World

The Council of Europe was right to pull its hijab campaign

5 November 2021

10:25 PM

5 November 2021

10:25 PM

This week, the Council of Europe was forced to pull an advertising campaign promoting the hijab following a backlash from the French. As part of a campaign to promote respect for Muslim women, the European body released a number of campaign posters, one of which read ‘Beauty is in diversity as freedom is in hijab’.

Shortly afterwards there was an outcry from French politicians, who called for the campaign to be dropped. Sarah El Haïry, France’s youth minister who is of Moroccan descent, said she was vocally ‘shocked’ by the campaign. The posters were also condemned by many Muslim heritage women and secular activists around the world.

Some of the campaign’s messages, such as ‘my headscarf my choice’, are pretty uncontroversial. But the Council’s proclamations such as ‘respect the hijab’ and ‘freedom is in hijab’ suggested that the campaign was more interested in promoting sexist modesty codes than upholding human rights or opposing anti-Muslim bigotry. Perhaps the Council of Europe should have taken a few pointers from its own seminar on ‘combating sexist advertising’ last week.

While the campaign would have been in poor taste at any point in time – given that the hijab continues to be enforced upon millions of Muslim women around the world – for it to have come out as the Taliban’s gory gender segregation is endangering Afghan women’s lives is truly repugnant. The hijab is not ‘freedom’ for the women in Afghanistan being killed and threatened for defying Islamic mandates. In Afghanistan, the Taliban are tearing off clothes and even targeting women who do not wear the ‘right’ kind of hijab.


The Council of Europe’s hijab campaign was organised by Femyso, a forum claiming to represent young Muslims around the world. This group clearly didn’t consider the subjugation of Muslim women, whether in Afghanistan or Iran, where many risk imprisonment to defy the hijab’s imposition. It is little surprise that Iranian feminists, such as the Belgian Member of Parliament Darya Safai found the Council of Europe’s campaign, and its misrepresentation of hijab as a symbol of feminism, especially repulsive.

The hijab continues to be enforced on women across the Muslim world, even when it isn’t codified in law. A transgender woman had to flee from Malaysia last month after being accused of blasphemy for wearing the hijab. Women are lashed in the officially secular Indonesia for having sex outside of marriage.

The reason Islamist sexism prevails across the Muslim world is not because there is a collective, and identical, misinterpretation of Islamic scriptures, but because the prevalent codes are derived directly from these texts. The Quran clearly defines contrasting modesty values and dresses for men and women, putting the onus on the latter to cover up so as to not face harassment. The combination of these commandments, and the ensuing Islamist stranglehold over Muslim states and communities, gives rise to the lollipop fallacy that objectifies women who don’t wear the hijab as ‘sweets’ that invite ‘flies’, pushing even underage girls into donning Islamic headgear.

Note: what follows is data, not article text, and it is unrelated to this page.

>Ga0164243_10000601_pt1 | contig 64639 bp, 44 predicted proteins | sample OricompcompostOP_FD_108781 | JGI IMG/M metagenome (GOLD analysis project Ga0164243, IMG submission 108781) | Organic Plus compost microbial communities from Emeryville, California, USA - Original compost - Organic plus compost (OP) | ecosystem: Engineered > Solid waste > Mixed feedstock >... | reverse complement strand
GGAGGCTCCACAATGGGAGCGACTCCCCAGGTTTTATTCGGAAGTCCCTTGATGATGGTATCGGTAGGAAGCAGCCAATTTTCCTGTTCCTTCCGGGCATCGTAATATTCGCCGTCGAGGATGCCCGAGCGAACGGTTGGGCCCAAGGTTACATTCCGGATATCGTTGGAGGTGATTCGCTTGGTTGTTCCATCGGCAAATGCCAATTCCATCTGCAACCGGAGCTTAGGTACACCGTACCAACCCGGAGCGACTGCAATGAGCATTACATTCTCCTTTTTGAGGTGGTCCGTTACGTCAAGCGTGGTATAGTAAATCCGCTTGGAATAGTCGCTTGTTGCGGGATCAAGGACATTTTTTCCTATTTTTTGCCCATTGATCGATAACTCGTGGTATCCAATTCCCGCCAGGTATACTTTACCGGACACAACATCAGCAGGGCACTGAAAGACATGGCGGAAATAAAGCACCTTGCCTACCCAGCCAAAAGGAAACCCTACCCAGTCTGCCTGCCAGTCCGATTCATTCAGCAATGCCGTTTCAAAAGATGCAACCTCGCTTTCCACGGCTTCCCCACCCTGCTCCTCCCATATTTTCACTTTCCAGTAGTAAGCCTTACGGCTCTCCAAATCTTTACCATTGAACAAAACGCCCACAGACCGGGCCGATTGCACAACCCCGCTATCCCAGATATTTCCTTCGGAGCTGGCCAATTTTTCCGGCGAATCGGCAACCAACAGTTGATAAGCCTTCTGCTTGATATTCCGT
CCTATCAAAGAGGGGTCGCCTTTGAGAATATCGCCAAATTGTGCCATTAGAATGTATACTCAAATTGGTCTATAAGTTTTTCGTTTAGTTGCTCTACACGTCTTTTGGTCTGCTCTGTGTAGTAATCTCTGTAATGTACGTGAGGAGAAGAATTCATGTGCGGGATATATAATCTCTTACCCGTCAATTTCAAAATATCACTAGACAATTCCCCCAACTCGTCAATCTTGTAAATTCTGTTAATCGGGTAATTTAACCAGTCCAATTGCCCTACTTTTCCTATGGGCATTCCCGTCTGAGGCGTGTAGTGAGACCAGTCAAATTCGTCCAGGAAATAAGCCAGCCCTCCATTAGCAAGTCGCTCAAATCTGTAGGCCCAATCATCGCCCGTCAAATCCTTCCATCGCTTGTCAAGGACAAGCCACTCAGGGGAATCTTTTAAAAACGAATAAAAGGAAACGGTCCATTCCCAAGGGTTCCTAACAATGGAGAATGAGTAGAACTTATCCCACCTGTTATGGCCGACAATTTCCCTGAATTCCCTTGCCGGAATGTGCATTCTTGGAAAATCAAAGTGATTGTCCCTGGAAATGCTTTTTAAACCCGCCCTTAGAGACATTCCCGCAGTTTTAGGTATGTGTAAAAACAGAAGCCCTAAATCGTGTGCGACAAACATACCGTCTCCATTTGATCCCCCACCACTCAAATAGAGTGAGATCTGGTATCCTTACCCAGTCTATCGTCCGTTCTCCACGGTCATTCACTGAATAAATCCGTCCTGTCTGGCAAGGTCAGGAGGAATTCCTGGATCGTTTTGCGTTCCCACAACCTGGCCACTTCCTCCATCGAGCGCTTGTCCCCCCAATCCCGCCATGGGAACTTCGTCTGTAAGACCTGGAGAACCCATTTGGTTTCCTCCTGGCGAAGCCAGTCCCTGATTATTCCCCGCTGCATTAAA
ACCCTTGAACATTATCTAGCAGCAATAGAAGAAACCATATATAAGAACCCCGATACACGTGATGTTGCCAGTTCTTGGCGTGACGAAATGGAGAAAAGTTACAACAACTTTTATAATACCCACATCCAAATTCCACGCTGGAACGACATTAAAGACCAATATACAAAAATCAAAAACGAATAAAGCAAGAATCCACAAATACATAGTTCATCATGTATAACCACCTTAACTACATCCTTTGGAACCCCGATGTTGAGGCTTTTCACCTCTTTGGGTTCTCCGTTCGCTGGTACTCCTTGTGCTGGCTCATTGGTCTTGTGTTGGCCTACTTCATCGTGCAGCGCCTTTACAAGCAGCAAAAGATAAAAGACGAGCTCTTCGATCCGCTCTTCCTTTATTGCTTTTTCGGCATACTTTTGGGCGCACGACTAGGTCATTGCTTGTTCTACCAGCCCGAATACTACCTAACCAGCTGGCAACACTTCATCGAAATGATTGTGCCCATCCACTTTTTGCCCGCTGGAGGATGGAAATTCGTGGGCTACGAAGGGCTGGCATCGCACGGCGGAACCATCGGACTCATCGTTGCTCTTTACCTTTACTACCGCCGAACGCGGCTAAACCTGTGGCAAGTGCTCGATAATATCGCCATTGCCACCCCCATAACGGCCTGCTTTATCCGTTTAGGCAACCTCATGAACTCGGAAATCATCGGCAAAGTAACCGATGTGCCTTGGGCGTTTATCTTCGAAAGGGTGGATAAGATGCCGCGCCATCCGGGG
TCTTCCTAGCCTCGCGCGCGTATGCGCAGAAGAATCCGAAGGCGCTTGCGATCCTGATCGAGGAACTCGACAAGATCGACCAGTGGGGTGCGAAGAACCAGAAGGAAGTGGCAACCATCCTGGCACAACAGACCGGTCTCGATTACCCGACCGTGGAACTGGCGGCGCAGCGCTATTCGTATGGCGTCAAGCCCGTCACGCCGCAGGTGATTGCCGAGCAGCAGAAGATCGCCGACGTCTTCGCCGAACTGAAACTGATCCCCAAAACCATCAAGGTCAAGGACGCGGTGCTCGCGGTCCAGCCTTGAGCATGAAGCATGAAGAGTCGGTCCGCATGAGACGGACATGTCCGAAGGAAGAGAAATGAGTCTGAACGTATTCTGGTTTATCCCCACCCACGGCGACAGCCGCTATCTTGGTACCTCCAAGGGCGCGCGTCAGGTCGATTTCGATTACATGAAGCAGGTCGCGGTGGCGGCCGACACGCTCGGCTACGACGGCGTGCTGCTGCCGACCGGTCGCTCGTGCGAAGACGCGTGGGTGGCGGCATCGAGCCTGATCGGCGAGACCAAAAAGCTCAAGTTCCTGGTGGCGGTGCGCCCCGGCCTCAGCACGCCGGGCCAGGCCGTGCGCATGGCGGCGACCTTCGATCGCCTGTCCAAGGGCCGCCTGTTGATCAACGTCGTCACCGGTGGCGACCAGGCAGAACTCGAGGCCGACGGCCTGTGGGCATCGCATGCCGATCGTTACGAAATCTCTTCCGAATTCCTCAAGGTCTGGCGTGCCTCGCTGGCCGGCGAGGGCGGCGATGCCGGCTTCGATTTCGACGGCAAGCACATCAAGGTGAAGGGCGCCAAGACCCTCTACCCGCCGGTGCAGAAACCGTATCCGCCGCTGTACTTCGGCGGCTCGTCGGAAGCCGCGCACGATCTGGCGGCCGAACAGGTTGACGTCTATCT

These are seventh-century values, which are today unabashedly reciprocated by Islamists like Imran Khan. Countless Muslim women narrate how Islamic scriptures continue to be used to shame them into moulding their lifestyle choices and to maintain gender segregation.

But many self-avowed progressives and feminists in the West are blinded into supporting blatantly sexist messages, ostensibly to counter ‘Islamophobia’. The much celebrated ‘World Hijab Day’, for instance, loudly proclaims that wearing the hijab means living a ‘life of modesty’ – quite clearly shaming the women who refuse to wear it.

As a result of this liberal surrender, values shunned as regressive in the West decades ago are touted as epitomes of progress for the Muslim world. This is especially damaging for Muslim women and dissenters, with anyone challenging Islamist inertia — proliferated by Saudi Arabia and Iran in the Sunni and Shia spheres over the past four decades —instinctively deemed ‘Islamophobic’.

Sections of the left in Muslim countries often mimic western liberal movements allowing dissidents to be accused of being ‘Islamophobic’ even in Muslim-majority countries that sanction death for criticising Islam. And now blasphemy codes are being upheld by the European human rights courts.

Fighting bigotry against Muslims is no excuse to endorse the hijab, derailing the everyday struggle of millions of women pushing back against religions hegemony in the Muslim world. Those designing the next Council of Europe ad campaign would be best advised to acknowledge that any religious mandated code for women, embraced by autocratic regimes, does not signify freedom. And that the liberty to wear the hijab can be unflinchingly defended without insulting its victims.
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